Illinois Governor Bruce Rauner signed Molly's Law Tuesday.
Since 2012, Molly Young's family has tried to bring closure to their daughter’s death. She's the Southern Illinois University student who was found shot to death in an apartment four years ago.
The bill is two fold. It extends the statute of limitations for families and groups that want to file wrongful death lawsuits from two years to five years after the time of death. It also steepens the penalty for agencies that don't respond and answer freedom of information act requests. The fine is now doubled from the maximum $5,000 to $10,000. It also adds an additional $1,000 fine for every day after 30 days after the request is filed.
Molly's family is still seeking Justice.
Molly Young's family and friends were all wearing green, carrying signs and wearing bracelets. They say Tuesday is a small victory, but they won't stop fighting for Molly's memory and for other families in the future.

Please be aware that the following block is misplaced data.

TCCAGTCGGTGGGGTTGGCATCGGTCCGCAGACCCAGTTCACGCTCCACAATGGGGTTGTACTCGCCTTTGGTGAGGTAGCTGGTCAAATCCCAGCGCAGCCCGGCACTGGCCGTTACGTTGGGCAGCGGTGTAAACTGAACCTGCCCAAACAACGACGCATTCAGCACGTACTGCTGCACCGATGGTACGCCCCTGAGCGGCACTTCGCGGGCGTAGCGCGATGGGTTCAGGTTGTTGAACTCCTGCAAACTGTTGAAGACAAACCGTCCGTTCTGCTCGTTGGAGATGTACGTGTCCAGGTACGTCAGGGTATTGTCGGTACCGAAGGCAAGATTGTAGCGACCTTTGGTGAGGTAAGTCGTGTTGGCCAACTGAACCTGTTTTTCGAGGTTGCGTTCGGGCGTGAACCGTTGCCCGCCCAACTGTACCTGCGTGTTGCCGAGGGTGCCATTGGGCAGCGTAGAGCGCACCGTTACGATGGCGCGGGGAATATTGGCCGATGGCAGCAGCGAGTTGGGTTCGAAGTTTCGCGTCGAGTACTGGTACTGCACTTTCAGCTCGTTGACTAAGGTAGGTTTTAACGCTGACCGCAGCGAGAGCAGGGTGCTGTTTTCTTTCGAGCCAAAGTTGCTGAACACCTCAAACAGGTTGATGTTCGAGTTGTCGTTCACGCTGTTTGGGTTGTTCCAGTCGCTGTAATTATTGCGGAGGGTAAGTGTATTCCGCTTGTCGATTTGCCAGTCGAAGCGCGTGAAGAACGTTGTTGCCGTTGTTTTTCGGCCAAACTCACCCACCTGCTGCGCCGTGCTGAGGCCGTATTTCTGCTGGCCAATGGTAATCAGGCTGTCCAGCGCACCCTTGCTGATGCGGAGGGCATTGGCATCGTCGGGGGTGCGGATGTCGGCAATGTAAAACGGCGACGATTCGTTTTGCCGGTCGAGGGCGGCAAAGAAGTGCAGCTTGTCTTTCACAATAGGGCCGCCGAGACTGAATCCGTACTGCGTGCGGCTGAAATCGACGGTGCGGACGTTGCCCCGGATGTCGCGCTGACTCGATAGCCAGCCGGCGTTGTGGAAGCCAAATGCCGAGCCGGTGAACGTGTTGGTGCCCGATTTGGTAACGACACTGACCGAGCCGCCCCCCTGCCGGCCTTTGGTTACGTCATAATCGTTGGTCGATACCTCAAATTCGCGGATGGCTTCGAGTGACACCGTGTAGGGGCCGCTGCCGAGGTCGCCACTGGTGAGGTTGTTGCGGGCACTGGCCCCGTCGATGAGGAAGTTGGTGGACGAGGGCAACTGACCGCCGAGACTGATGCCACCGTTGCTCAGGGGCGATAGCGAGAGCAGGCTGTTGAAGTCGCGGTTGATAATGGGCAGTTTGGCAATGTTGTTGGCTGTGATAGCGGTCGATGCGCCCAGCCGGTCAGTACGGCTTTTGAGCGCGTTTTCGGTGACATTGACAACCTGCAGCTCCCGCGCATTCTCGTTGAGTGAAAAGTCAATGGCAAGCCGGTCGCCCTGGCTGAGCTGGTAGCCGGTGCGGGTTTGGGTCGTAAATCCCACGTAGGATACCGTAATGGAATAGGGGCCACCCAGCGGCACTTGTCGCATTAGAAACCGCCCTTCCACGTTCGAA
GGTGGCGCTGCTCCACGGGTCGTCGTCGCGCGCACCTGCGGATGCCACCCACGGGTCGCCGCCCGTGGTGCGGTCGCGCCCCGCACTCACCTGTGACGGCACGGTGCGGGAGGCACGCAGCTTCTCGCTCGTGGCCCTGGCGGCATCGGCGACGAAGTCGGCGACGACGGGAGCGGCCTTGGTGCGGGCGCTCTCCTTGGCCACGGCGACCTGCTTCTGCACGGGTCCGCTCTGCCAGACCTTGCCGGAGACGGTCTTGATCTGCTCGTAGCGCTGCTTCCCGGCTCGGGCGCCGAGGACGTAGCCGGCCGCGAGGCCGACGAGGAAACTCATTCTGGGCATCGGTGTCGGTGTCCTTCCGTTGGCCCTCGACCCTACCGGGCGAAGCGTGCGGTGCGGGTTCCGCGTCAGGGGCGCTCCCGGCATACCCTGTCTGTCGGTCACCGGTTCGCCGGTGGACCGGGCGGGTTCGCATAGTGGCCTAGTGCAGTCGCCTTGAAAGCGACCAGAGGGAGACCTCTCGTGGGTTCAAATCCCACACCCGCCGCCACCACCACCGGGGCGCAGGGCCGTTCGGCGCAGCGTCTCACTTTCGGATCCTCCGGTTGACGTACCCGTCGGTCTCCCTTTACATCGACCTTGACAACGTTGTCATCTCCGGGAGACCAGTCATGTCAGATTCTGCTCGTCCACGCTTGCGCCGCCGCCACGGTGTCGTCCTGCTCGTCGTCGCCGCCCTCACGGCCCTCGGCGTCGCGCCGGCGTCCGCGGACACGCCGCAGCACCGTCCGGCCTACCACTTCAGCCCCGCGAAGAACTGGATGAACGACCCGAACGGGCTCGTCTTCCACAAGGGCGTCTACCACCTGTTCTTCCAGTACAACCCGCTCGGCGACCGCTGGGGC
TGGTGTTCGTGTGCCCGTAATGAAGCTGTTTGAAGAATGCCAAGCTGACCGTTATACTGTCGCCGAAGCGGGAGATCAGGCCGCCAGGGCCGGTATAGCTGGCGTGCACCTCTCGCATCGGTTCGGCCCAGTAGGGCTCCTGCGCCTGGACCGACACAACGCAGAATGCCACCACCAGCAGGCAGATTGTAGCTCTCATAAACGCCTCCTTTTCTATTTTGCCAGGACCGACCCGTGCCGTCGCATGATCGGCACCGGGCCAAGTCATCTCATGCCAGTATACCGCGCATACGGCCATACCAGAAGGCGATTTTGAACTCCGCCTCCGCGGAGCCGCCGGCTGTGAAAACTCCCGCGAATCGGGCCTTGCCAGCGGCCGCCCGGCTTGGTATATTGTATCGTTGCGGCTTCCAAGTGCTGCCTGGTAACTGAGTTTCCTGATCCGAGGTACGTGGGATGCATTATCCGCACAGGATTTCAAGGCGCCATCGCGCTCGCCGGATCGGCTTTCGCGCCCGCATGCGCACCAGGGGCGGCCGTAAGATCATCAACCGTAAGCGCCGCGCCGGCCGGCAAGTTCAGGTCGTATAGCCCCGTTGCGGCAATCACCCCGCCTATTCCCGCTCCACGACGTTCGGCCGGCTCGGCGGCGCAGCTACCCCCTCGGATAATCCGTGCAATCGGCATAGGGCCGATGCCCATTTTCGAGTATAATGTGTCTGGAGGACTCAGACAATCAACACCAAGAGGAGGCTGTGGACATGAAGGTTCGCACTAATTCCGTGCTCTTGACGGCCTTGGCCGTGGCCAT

Rauner addressed the room before the signing, saying: "It is so important in America that our government work for the people, that our justice system work for the people."
But to Molly's family and friends, the governor says: "I'm so sorry. Our thoughts and prayers are with you."
Molly's father, Larry Young, says he appreciates the thoughts and the kind words, but they still won't bring back his daughter. "I would like to clarify my daughter’s death has not been resolved," he says.
Young says it's been several difficult years, investigating his own daughter's death and requesting and combing through information. He says the legislation helps.
"The citizens of Illinois are supporting this, incredibly, because the more you expose, the more they support it," says Young.
But he won't give up trying to bring justice for his daughter and other families
"If a suspect has a right to remain silent, why doesn't the victim's family have a right to find the truth?" Young says.
Larry says he's still requesting about 30 pieces of information from the Carbondale Police Department.
After Molly's Law was signed, Larry Young asked Rauner to arrange a meeting with the state police director to review their investigative efforts and details of his daughter's case.
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